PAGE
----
ZESA Faces Debt Crisis Amid Zimbabwe’s Economic Challenges

Utility Struggles with US$2 Billion Debt, Operational Hurdles

by Ikeoluwa Ogungbangbe
ZESA debt crisis

ZESA Holdings, Zimbabwe’s primary electricity utility, is grappling with a financial crisis that threatens its ability to sustain operations, amidst the country’s ongoing economic challenges. The utility’s acting chief executive, Eliab Chikwenhere, disclosed to the Parliamentary Portfolio Committee on Energy that ZESA is struggling to service a staggering US$2 billion in foreign debt and address operational hurdles, primarily due to an unsustainable tariff regime that has persisted for years.

In a country where power cuts are becoming increasingly commonplace, ZESA’s financial struggles add another layer of complexity to Zimbabwe’s energy woes. The utility, which is currently importing approximately 200 megawatts (MW) of electricity at the cost of US$18.5 million, faces a daunting task in managing its financial obligations, including the operational costs of units 7 and 8. According to Chikwenhere, to keep these units running at 90% efficiency, ZESA needs around US$36 million monthly.

The disparity between the utility’s monthly income of US$55 million and its enormous foreign obligations paints a bleak picture of ZESA’s fiscal health. “If you look at our foreign obligations, they are close to US$2 billion. These must be serviced, and if you compare that to the US$55 million that we are getting per month, then you realize that we have quite a big assignment on our hands,” Chikwenhere explained.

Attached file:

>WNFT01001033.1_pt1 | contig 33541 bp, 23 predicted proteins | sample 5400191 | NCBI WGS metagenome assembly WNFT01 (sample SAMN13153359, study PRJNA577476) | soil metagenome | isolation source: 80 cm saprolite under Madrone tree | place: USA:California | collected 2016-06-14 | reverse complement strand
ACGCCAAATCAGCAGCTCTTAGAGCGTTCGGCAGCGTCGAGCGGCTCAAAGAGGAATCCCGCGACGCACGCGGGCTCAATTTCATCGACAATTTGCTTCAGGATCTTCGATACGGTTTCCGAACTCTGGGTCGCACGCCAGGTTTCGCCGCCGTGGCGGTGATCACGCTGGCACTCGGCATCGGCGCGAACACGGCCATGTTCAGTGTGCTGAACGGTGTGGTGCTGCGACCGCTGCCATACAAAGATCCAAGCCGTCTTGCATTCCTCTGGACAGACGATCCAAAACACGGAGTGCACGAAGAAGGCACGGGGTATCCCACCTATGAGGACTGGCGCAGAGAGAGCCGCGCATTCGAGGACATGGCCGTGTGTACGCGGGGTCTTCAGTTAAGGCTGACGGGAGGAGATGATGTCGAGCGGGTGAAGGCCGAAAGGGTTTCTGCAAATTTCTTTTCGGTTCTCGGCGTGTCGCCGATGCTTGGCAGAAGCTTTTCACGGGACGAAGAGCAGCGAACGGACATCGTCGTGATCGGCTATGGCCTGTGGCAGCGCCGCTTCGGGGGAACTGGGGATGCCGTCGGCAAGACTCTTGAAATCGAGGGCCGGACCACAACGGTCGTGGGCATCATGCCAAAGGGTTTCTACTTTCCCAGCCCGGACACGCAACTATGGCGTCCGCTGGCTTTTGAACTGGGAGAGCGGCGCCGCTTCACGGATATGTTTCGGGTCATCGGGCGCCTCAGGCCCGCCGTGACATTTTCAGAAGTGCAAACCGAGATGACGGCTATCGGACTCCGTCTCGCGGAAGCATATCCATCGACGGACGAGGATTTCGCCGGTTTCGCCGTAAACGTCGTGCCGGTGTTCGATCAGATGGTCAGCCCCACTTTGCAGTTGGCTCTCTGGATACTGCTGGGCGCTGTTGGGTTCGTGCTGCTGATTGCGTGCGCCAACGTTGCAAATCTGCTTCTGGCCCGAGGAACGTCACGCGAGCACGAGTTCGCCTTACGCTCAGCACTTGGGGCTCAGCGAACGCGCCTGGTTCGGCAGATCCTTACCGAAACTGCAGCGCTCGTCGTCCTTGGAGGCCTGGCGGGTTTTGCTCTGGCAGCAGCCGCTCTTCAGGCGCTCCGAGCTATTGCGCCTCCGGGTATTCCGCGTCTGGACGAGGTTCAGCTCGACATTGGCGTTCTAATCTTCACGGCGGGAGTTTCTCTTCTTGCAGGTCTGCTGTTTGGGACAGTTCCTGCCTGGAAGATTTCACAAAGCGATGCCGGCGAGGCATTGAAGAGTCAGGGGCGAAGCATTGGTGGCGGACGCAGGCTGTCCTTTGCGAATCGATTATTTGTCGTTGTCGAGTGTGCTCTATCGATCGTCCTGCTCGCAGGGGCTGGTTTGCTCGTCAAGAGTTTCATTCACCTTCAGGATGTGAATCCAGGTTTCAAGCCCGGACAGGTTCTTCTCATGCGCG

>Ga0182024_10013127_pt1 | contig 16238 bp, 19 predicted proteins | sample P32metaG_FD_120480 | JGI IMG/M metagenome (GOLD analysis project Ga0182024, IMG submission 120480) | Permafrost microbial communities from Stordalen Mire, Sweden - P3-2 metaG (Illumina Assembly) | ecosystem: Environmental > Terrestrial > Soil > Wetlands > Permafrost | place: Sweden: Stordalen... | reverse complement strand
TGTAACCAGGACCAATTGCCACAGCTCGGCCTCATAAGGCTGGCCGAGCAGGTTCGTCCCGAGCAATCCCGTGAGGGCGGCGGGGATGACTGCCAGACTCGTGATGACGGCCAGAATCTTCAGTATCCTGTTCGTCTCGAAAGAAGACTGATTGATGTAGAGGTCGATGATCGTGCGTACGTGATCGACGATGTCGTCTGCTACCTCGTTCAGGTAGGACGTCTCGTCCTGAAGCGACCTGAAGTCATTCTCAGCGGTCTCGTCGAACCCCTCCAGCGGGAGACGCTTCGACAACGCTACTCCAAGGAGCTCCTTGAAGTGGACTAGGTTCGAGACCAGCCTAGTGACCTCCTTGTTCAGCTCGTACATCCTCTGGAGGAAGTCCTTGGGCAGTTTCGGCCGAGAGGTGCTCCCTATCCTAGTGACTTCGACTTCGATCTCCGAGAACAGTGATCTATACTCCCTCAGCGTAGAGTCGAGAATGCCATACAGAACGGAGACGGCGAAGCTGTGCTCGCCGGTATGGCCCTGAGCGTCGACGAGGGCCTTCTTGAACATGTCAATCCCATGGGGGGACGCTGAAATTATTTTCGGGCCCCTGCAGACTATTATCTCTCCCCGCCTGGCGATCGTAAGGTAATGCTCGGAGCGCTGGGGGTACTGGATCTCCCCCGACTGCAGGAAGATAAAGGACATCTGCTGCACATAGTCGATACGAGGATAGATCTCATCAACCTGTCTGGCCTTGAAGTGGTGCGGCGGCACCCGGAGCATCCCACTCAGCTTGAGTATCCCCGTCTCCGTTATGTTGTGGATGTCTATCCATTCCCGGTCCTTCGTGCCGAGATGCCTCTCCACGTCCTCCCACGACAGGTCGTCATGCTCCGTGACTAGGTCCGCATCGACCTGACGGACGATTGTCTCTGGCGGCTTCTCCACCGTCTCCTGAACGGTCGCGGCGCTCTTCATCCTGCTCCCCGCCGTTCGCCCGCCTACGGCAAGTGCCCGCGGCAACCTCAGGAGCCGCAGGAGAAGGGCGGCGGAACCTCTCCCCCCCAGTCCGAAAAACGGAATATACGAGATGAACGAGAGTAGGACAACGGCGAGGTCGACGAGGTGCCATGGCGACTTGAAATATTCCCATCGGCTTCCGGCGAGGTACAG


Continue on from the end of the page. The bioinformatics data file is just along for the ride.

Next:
Complicating matters further is the volatility of the local currency, which amplifies ZESA’s financial distress. The utility suffers significant exchange rate losses on its US dollar-denominated loans, local supplier contracts, and the necessity to procure spare parts internationally. “The other problem is an unstable currency. We are grateful that the government and the responsible ministry are doing everything possible to stabilize the currency, but the impact on us is quite huge,” he stated.

ZESA’s predicament is further exacerbated by the need to maintain its aging infrastructure, particularly units one to six at Hwange Power Station. Chikwenhere pointed out the dire state of these units, emphasizing the considerable financial investment required for their upkeep. Over the past decade, the utility has struggled to secure adequate funding for maintenance, contributing to Zimbabwe’s current electricity deficit.

As Zimbabwe contends with a generation capacity that falls significantly short of its daily demand of up to 2,000MW, ZESA’s financial and operational challenges underscore the urgent need for comprehensive reforms within the sector. The country’s reliance on electricity imports and the critical state of its power infrastructure highlight the importance of addressing ZESA’s fiscal sustainability and enhancing its efficiency to mitigate the frequent power outages that afflict Zimbabwean households and businesses.

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